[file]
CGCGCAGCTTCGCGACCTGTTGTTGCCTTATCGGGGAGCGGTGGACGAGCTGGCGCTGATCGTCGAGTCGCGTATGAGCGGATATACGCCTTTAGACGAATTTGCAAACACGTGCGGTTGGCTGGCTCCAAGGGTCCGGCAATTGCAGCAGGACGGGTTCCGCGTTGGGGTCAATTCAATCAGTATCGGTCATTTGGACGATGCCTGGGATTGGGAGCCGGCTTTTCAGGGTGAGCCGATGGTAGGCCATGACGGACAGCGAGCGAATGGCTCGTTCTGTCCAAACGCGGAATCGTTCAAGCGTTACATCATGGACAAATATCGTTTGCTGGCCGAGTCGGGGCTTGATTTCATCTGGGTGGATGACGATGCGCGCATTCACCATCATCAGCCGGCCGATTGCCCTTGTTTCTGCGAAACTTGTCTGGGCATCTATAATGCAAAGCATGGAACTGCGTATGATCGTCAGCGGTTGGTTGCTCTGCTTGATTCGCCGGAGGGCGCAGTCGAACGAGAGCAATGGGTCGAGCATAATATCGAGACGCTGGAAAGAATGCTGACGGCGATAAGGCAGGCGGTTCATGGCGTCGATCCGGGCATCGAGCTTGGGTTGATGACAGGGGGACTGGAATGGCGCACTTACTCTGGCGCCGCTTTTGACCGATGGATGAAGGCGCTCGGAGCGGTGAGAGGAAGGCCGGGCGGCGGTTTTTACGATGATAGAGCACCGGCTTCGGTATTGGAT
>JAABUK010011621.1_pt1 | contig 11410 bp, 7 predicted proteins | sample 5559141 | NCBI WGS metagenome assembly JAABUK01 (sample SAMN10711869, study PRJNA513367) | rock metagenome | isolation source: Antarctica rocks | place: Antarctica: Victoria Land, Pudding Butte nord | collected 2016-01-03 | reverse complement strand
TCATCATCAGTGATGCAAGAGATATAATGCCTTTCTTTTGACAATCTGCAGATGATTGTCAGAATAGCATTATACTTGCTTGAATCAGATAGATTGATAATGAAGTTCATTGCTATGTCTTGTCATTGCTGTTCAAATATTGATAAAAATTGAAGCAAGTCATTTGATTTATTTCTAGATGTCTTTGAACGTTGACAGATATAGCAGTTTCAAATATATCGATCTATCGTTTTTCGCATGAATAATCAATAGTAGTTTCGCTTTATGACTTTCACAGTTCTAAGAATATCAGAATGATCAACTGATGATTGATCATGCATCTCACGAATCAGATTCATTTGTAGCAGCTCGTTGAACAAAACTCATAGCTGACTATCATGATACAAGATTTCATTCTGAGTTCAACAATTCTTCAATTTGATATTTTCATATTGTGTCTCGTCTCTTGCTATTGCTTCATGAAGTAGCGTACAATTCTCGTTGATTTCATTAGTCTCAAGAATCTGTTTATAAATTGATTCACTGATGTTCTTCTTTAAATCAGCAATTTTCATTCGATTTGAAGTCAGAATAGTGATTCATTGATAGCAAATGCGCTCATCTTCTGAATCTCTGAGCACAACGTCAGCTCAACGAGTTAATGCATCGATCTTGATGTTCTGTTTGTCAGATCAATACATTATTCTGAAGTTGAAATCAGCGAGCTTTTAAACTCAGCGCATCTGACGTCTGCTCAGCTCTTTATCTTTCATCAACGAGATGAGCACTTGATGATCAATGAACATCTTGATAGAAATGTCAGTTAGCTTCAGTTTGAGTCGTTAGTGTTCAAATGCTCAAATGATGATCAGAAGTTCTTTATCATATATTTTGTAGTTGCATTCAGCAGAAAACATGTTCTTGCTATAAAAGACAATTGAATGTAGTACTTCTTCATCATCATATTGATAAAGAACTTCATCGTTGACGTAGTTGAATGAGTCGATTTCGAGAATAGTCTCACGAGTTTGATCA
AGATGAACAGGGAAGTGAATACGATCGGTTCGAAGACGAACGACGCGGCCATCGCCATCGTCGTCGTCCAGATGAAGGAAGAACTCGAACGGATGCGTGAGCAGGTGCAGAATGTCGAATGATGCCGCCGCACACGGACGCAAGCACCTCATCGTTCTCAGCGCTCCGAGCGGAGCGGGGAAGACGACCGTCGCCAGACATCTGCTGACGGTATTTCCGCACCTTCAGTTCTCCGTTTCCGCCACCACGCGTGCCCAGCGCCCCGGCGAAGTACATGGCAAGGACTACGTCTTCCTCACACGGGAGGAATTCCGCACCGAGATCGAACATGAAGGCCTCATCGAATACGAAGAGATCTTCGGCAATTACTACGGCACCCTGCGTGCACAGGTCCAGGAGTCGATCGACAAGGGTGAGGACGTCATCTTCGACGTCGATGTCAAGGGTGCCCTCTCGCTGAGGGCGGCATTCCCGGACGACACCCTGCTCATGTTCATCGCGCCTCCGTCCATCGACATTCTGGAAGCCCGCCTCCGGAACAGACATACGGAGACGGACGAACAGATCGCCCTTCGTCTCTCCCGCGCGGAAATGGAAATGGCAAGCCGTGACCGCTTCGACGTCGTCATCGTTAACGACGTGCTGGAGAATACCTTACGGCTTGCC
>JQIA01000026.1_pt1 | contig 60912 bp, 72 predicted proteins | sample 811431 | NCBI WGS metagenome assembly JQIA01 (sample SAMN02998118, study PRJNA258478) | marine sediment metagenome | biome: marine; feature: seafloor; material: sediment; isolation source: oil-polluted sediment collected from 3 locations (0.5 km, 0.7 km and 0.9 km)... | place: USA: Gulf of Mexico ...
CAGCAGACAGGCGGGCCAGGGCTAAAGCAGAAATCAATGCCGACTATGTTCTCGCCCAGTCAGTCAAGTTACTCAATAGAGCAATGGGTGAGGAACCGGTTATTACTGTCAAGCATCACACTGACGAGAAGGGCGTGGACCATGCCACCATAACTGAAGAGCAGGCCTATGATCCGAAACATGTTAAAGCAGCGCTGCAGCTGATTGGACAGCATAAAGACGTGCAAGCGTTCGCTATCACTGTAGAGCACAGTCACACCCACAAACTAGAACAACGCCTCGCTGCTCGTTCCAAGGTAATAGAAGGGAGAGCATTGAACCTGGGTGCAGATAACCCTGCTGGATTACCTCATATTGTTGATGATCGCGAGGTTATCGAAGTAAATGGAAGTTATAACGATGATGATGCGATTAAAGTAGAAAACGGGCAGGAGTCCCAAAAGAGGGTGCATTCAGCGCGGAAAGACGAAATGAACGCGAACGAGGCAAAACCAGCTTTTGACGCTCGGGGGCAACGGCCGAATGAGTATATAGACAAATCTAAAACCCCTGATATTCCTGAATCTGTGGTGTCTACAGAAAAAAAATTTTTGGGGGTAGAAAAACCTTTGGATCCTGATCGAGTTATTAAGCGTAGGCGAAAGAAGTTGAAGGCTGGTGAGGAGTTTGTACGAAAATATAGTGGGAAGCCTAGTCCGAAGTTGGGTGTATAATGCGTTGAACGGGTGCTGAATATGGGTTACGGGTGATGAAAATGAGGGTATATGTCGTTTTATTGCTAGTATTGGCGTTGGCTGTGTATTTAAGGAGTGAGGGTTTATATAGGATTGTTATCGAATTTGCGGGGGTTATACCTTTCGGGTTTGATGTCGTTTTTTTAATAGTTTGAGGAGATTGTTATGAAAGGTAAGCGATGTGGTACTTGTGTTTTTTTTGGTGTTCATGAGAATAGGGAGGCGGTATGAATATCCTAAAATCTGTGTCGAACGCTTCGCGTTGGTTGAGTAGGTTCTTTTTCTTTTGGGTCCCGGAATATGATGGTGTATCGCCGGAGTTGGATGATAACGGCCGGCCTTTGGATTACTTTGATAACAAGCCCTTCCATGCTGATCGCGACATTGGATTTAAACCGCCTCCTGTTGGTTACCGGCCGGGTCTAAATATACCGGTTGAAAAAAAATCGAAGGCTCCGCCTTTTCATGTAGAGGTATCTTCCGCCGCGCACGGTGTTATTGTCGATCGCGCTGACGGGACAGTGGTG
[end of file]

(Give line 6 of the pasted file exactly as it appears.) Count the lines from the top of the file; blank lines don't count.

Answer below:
CAGCAGACAGGCGGGCCAGGGCTAAAGCAGAAATCAATGCCGACTATGTTCTCGCCCAGTCAGTCAAGTTACTCAATAGAGCAATGGGTGAGGAACCGGTTATTACTGTCAAGCATCACACTGACGAGAAGGGCGTGGACCATGCCACCATAACTGAAGAGCAGGCCTATGATCCGAAACATGTTAAAGCAGCGCTGCAGCTGATTGGACAGCATAAAGACGTGCAAGCGTTCGCTATCACTGTAGAGCACAGTCACACCCACAAACTAGAACAACGCCTCGCTGCTCGTTCCAAGGTAATAGAAGGGAGAGCATTGAACCTGGGTGCAGATAACCCTGCTGGATTACCTCATATTGTTGATGATCGCGAGGTTATCGAAGTAAATGGAAGTTATAACGATGATGATGCGATTAAAGTAGAAAACGGGCAGGAGTCCCAAAAGAGGGTGCATTCAGCGCGGAAAGACGAAATGAACGCGAACGAGGCAAAACCAGCTTTTGACGCTCGGGGGCAACGGCCGAATGAGTATATAGACAAATCTAAAACCCCTGATATTCCTGAATCTGTGGTGTCTACAGAAAAAAAATTTTTGGGGGTAGAAAAACCTTTGGATCCTGATCGAGTTATTAAGCGTAGGCGAAAGAAGTTGAAGGCTGGTGAGGAGTTTGTACGAAAATATAGTGGGAAGCCTAGTCCGAAGTTGGGTGTATAATGCGTTGAACGGGTGCTGAATATGGGTTACGGGTGATGAAAATGAGGGTATATGTCGTTTTATTGCTAGTATTGGCGTTGGCTGTGTATTTAAGGAGTGAGGGTTTATATAGGATTGTTATCGAATTTGCGGGGGTTATACCTTTCGGGTTTGATGTCGTTTTTTTAATAGTTTGAGGAGATTGTTATGAAAGGTAAGCGATGTGGTACTTGTGTTTTTTTTGGTGTTCATGAGAATAGGGAGGCGGTATGAATATCCTAAAATCTGTGTCGAACGCTTCGCGTTGGTTGAGTAGGTTCTTTTTCTTTTGGGTCCCGGAATATGATGGTGTATCGCCGGAGTTGGATGATAACGGCCGGCCTTTGGATTACTTTGATAACAAGCCCTTCCATGCTGATCGCGACATTGGATTTAAACCGCCTCCTGTTGGTTACCGGCCGGGTCTAAATATACCGGTTGAAAAAAAATCGAAGGCTCCGCCTTTTCATGTAGAGGTATCTTCCGCCGCGCACGGTGTTATTGTCGATCGCGCTGACGGGACAGTGGTG